Flash floods are among the most devastating and lethal natural hazards. In 2018, three flash-flood episodes resulted in 46 casualties in the deserts of Israel and Jordan alone. This paper presents the hydrometeorological analysis and forecasting of a substantial storm (25-27 April 2018) that hit an arid desert basin (Zin, <span classCombining double low line"inline-formula" g 1/41400 km2</span , southern Israel) claiming 12 human lives. This paper aims to (a) spatially assess the severity of the storm, (b) quantify the timescale of the hydrological response, and (c) evaluate the available operational precipitation forecasting. Return periods of the storm's maximal rain intensities were derived locally at 1 <span classCombining double low line"inline-formula" km2</span resolution using weather radar data and a novel statistical methodology. A high-resolution grid-based hydrological model was used to study the intra-basin flash-flood magnitudes which were consistent with direct information from witnesses. The model was further used to examine the hydrological response to different forecast scenarios. A small portion of the basin (1 %-20 %) experienced extreme precipitation intensities (75-To 100-year return period), resulting in a local hydrological response of a high magnitude (10-To 50-year return period). Hillslope runoff, initiated minutes after the intense rainfall occurred, reached the streams and resulted in peak discharge within tens of minutes. Available deterministic operational precipitation forecasts poorly predicted the hydrological response in the studied basins (tens to hundreds of square kilometers) mostly due to location inaccuracy. There was no gain from assimilating radar estimates in the numerical weather prediction model. Therefore, we suggest using deterministic forecasts with caution as it might lead to fatal decision making. To cope with such errors, a novel cost-effective methodology is applied by spatially shifting the forecasted precipitation fields. In this way, flash-flood occurrences were captured in most of the subbasins, resulting in few false alarms.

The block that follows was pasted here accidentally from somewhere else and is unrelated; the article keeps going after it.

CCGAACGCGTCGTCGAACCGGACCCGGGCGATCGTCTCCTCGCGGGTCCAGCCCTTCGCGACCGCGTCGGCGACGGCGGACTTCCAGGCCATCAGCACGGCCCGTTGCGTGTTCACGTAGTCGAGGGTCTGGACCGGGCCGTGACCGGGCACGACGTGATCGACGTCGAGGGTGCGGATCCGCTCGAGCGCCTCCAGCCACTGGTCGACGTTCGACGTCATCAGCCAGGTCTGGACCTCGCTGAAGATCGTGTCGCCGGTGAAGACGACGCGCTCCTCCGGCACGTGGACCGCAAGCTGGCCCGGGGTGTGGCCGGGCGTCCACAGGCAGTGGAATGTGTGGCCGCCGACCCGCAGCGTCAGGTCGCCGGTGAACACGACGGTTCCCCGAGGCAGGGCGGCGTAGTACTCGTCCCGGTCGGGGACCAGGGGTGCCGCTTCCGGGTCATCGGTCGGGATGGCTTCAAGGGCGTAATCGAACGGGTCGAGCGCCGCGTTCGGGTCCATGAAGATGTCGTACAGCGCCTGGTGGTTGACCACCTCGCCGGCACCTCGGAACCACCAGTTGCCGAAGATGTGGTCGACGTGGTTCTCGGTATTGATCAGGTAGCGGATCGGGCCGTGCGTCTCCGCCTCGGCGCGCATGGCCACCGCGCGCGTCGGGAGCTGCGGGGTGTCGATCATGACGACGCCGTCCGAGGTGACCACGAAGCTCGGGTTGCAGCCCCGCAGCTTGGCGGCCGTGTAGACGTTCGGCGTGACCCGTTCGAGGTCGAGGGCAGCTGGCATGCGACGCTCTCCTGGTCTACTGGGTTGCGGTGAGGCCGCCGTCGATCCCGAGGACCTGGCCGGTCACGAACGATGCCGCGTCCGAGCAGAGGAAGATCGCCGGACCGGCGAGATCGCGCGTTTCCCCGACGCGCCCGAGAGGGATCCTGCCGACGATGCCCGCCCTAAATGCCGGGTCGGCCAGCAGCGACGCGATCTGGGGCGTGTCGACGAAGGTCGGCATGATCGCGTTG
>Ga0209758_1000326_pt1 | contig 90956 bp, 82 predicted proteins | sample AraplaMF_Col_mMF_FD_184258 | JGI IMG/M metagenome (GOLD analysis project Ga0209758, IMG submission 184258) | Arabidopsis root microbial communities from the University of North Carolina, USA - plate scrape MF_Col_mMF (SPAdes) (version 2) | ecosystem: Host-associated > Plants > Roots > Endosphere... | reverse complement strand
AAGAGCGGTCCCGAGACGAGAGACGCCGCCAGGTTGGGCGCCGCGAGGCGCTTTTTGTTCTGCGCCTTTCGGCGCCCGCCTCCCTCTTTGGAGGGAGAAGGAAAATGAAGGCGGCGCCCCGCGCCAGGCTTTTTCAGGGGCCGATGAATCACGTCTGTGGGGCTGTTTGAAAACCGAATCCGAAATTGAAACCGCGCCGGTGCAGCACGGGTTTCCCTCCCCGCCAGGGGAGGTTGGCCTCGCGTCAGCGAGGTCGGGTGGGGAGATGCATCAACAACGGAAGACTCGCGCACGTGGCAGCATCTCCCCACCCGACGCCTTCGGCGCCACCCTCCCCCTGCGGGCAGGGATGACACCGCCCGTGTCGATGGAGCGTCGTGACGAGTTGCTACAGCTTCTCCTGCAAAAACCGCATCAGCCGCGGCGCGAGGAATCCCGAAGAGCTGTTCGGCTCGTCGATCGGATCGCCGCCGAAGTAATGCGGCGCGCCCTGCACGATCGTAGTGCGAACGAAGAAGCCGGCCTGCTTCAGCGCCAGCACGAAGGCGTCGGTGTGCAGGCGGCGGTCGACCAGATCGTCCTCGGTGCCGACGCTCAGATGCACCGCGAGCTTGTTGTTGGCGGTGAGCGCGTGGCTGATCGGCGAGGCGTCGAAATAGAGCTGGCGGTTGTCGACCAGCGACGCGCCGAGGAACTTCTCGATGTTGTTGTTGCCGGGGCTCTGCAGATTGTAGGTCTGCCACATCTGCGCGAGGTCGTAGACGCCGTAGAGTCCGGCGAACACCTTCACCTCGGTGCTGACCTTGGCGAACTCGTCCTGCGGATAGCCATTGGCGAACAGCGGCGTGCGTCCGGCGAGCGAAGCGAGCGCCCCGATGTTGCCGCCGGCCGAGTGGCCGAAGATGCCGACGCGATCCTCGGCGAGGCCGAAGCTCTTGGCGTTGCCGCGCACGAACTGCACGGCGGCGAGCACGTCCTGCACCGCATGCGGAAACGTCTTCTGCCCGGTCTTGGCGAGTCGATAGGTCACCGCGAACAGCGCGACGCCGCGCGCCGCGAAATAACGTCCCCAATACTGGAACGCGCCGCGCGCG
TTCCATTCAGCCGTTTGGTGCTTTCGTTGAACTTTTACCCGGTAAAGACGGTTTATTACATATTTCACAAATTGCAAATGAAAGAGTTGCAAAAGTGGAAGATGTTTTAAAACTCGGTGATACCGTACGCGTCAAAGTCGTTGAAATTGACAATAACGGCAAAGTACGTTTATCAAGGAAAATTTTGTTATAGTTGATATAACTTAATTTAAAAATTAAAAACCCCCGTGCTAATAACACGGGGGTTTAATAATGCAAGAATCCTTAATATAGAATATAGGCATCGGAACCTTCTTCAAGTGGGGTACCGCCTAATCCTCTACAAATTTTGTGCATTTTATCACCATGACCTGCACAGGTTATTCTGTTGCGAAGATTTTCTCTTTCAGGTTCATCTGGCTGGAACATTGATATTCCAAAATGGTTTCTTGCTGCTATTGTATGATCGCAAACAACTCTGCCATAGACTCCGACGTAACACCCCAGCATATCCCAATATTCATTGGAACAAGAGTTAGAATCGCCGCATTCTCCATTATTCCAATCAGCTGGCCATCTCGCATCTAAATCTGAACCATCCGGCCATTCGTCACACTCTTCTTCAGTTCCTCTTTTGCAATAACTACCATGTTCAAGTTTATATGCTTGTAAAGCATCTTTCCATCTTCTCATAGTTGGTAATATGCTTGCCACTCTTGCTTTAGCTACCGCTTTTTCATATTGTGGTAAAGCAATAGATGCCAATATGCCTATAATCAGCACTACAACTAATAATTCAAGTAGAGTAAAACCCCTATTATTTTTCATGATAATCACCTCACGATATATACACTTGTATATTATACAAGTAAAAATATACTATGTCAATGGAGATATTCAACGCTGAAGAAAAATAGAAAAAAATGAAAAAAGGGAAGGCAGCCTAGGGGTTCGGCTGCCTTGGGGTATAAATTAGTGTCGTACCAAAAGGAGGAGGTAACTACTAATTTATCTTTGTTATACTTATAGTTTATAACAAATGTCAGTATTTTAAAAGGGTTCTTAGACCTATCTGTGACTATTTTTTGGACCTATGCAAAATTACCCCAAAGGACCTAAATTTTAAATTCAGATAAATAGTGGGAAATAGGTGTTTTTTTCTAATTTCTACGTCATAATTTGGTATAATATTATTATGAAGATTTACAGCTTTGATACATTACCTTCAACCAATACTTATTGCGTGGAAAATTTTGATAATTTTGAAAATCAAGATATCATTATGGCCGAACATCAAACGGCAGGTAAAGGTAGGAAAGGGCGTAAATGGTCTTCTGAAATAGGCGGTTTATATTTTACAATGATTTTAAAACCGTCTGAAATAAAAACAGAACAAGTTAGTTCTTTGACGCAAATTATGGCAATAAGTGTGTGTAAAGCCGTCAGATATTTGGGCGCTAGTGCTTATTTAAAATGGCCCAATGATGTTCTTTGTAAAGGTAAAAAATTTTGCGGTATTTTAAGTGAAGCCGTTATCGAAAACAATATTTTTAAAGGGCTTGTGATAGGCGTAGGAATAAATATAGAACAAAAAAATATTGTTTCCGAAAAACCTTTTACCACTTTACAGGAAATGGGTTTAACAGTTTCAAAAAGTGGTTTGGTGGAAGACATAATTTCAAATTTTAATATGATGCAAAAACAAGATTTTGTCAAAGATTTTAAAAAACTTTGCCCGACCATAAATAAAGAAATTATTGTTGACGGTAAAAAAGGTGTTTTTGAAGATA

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Acknowledgements. The authors wish to thank the editor, Maria-Carmen Llasat, Lorenzo Marchi, and one anonymous reviewer for their useful comments that helped improve the paper. We wish to thank Tamir Grodek, Alon Ronen, and the Soil Erosion Research Station for their help in post-event analysis peak discharge estimations. This study was funded by the Israel Science Foundation (grant no. 1069/18), a NSF–BSF grant (grant no. BSF 2016953), and a Google gift grant. This study is a contribution to the PALEX project “Paleohydrology and Extreme Floods from the Dead Sea ICDP Core” funded by the DFG (BR2208/13-1/-2) and is a contribution to the HyMeX program. We are also grateful for the detailed direct rainfall and flood observations made by Ari Matmon and Nathalie Neagu, and for sharing the information with us.
Financial support. This research has been supported by the Israel
Science Foundation (grant no. 1069/18), the NSF–BSF grant (grant no. BSF 2016953), and the Paleohydrology and Extreme Floods from the Dead Sea ICDP Core (grant no. DFG BR2208/13-1/-2).
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